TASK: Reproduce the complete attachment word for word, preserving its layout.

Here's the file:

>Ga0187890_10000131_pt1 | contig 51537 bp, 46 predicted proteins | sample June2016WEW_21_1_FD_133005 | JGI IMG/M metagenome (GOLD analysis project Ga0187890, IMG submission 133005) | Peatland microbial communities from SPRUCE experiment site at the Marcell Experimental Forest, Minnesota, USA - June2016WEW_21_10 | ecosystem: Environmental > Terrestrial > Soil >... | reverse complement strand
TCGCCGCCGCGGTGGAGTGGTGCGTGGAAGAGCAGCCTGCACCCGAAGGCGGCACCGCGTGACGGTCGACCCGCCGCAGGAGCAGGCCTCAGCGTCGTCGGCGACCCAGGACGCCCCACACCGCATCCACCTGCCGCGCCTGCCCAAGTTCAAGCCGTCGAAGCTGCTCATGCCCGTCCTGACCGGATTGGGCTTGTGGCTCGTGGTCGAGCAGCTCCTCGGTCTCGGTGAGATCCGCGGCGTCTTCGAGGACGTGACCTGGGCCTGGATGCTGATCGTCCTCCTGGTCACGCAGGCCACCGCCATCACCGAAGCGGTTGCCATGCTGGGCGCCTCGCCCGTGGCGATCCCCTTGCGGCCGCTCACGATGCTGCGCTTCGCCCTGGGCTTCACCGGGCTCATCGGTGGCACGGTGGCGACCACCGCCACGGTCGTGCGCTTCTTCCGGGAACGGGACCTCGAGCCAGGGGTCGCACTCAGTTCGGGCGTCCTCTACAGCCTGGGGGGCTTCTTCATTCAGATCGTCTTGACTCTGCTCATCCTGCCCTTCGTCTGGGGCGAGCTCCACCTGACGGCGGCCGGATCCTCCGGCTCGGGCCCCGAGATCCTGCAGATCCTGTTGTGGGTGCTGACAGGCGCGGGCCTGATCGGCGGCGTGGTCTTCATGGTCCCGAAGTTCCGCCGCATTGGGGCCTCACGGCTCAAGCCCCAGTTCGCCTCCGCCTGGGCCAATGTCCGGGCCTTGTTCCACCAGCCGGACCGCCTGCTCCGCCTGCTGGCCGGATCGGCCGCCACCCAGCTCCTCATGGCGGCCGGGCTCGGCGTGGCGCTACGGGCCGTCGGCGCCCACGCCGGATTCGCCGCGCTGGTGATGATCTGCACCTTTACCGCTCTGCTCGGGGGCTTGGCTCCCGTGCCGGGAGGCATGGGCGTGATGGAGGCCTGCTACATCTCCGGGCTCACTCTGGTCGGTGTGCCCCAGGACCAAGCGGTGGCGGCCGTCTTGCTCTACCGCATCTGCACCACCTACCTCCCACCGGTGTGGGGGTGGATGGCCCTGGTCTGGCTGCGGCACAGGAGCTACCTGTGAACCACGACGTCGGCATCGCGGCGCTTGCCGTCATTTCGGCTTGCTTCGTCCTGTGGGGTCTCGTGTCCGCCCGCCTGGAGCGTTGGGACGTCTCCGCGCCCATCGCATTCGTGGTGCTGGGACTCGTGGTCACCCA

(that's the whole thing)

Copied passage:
>Ga0187890_10000131_pt1 | contig 51537 bp, 46 predicted proteins | sample June2016WEW_21_1_FD_133005 | JGI IMG/M metagenome (GOLD analysis project Ga0187890, IMG submission 133005) | Peatland microbial communities from SPRUCE experiment site at the Marcell Experimental Forest, Minnesota, USA - June2016WEW_21_10 | ecosystem: Environmental > Terrestrial > Soil >... | reverse complement strand
TCGCCGCCGCGGTGGAGTGGTGCGTGGAAGAGCAGCCTGCACCCGAAGGCGGCACCGCGTGACGGTCGACCCGCCGCAGGAGCAGGCCTCAGCGTCGTCGGCGACCCAGGACGCCCCACACCGCATCCACCTGCCGCGCCTGCCCAAGTTCAAGCCGTCGAAGCTGCTCATGCCCGTCCTGACCGGATTGGGCTTGTGGCTCGTGGTCGAGCAGCTCCTCGGTCTCGGTGAGATCCGCGGCGTCTTCGAGGACGTGACCTGGGCCTGGATGCTGATCGTCCTCCTGGTCACGCAGGCCACCGCCATCACCGAAGCGGTTGCCATGCTGGGCGCCTCGCCCGTGGCGATCCCCTTGCGGCCGCTCACGATGCTGCGCTTCGCCCTGGGCTTCACCGGGCTCATCGGTGGCACGGTGGCGACCACCGCCACGGTCGTGCGCTTCTTCCGGGAACGGGACCTCGAGCCAGGGGTCGCACTCAGTTCGGGCGTCCTCTACAGCCTGGGGGGCTTCTTCATTCAGATCGTCTTGACTCTGCTCATCCTGCCCTTCGTCTGGGGCGAGCTCCACCTGACGGCGGCCGGATCCTCCGGCTCGGGCCCCGAGATCCTGCAGATCCTGTTGTGGGTGCTGACAGGCGCGGGCCTGATCGGCGGCGTGGTCTTCATGGTCCCGAAGTTCCGCCGCATTGGGGCCTCACGGCTCAAGCCCCAGTTCGCCTCCGCCTGGGCCAATGTCCGGGCCTTGTTCCACCAGCCGGACCGCCTGCTCCGCCTGCTGGCCGGATCGGCCGCCACCCAGCTCCTCATGGCGGCCGGGCTCGGCGTGGCGCTACGGGCCGTCGGCGCCCACGCCGGATTCGCCGCGCTGGTGATGATCTGCACCTTTACCGCTCTGCTCGGGGGCTTGGCTCCCGTGCCGGGAGGCATGGGCGTGATGGAGGCCTGCTACATCTCCGGGCTCACTCTGGTCGGTGTGCCCCAGGACCAAGCGGTGGCGGCCGTCTTGCTCTACCGCATCTGCACCACCTACCTCCCACCGGTGTGGGGGTGGATGGCCCTGGTCTGGCTGCGGCACAGGAGCTACCTGTGAACCACGACGTCGGCATCGCGGCGCTTGCCGTCATTTCGGCTTGCTTCGTCCTGTGGGGTCTCGTGTCCGCCCGCCTGGAGCGTTGGGACGTCTCCGCGCCCATCGCATTCGTGGTGCTGGGACTCGTGGTCACCCA